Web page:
Grass on the verge of being cut

The overgrown grass verge near to the recycling centre in Exmouth. Photo by Simon Horn. Ref exe 1119-19-14SH To order your copy of this photograph go to www.exmouthjournal.co.uk and click on Photo Orders The overgrown grass verge near to the recycling centre in Exmouth. Photo by Simon Horn. Ref exe 1119-19-14SH To order your copy of this photograph go to www.exmouthjournal.co.uk and click on Photo Orders

Wednesday, May 28, 2014
12:22 PM

Exmouth’s over grown grass verges are finally getting a trim now that grass cutting is underway across the county.

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Devon County Council funds four cuts a year on verges in towns and villages - but the latest cut has been slightly delayed due to recent wet weather.

Verges on roads on the priority network are cut to a width of one metre from the road side.

A full width verge cut is undertaken every third year on all routes to control the excessive growth of brushwood, scrub and harmful weeds.

The priority is the higher category roads, including the A376 Sandy Gate to Clyst St George, the A361 North Devon Link Road, and A39.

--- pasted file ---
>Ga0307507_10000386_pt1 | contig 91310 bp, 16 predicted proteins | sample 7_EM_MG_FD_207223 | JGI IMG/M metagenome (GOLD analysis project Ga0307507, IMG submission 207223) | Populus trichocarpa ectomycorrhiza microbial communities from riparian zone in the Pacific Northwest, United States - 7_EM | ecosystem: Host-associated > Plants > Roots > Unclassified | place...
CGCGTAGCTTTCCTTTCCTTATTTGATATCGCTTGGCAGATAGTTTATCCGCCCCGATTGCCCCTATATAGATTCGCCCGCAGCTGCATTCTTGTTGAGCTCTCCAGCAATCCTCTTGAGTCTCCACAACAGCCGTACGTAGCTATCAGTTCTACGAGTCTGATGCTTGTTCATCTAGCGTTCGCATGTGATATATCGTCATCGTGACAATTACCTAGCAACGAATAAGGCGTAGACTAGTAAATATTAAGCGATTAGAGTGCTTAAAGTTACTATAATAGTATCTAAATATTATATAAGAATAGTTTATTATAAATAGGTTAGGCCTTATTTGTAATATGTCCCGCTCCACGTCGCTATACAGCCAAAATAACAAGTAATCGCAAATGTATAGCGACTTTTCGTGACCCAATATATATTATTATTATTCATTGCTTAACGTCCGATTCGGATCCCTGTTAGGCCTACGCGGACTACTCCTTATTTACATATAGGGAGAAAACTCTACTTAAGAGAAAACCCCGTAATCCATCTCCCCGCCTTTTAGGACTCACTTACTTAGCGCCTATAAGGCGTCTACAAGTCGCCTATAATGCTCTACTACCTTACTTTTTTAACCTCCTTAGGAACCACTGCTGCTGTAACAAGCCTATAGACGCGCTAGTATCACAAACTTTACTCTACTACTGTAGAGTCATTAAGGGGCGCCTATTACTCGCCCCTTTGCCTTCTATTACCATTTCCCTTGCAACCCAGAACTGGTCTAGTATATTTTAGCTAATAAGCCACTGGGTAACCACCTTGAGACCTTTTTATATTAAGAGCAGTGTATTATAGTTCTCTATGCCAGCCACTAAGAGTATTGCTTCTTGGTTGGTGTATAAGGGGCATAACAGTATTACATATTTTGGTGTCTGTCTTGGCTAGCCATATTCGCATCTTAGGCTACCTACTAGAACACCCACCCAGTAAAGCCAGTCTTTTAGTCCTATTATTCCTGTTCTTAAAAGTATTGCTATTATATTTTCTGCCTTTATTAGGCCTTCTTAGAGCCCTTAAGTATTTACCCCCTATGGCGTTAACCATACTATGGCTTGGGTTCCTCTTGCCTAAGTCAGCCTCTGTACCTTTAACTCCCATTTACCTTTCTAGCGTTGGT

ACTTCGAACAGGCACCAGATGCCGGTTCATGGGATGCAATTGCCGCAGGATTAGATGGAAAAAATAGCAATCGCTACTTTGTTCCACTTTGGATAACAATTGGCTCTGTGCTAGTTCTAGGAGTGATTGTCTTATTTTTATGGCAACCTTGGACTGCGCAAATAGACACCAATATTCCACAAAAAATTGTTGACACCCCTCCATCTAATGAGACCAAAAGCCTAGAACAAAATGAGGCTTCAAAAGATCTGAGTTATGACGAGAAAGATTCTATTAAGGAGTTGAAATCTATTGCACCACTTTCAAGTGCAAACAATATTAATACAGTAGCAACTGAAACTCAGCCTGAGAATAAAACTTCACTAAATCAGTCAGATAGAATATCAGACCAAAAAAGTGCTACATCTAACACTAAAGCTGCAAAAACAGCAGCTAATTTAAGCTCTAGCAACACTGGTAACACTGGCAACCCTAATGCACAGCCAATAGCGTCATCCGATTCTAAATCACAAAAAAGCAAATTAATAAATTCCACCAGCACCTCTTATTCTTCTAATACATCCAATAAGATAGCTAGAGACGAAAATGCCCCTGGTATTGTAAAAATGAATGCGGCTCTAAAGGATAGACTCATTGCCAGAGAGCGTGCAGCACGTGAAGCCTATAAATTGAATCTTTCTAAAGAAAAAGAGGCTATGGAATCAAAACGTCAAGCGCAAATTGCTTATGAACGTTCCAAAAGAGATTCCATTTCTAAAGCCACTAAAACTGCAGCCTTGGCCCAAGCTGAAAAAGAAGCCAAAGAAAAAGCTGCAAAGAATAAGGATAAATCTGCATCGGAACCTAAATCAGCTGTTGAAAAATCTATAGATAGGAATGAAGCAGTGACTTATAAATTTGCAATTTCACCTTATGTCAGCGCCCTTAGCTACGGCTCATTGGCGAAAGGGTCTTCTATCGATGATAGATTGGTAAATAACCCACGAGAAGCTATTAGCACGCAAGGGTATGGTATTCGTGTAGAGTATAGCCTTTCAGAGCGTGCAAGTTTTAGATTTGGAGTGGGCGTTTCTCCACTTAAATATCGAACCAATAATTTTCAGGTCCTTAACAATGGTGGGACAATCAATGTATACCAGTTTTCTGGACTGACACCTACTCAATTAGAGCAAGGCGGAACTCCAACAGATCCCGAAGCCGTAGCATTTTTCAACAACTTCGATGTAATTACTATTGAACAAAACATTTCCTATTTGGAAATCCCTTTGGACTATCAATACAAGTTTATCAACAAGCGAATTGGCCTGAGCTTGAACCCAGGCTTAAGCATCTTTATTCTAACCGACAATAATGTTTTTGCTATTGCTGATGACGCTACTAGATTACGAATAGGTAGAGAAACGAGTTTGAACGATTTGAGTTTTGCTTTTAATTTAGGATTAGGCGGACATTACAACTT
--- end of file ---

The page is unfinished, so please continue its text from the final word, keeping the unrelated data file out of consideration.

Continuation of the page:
The remainder of routes on the priority network, which are on the primary and secondary salting network, will be cut between now and 17 June.

This includes the A3052 Clyst St Mary to Lyme Regis, Bideford to Torrington, A399, B3440 Uffculme to Culmstock, and A381.

Visibility splays on more minor routes will be cut between June and August, with some continuing throughout September and October.

Councillor Stuart Hughes, Devon County Council’s Cabinet Member for Highway Management, said: “Growth of vegetation on highway verges is controlled for safety and environmental reasons, but the pressures on budgets means that grass is not cut as frequently as it used to be. “

“Our rural verge grass cutting policy encourages a varied habitat across the verge with smaller wild flowers in the cut strip and the remaining uncut area permitting the growth of taller species that encourage wildflowers, insects, butterflies, birds and small mammals.”

Contractors are encouraged to avoid the destruction of fine stands of wild flowers.

The grass cutting programme is subject to weather conditions.

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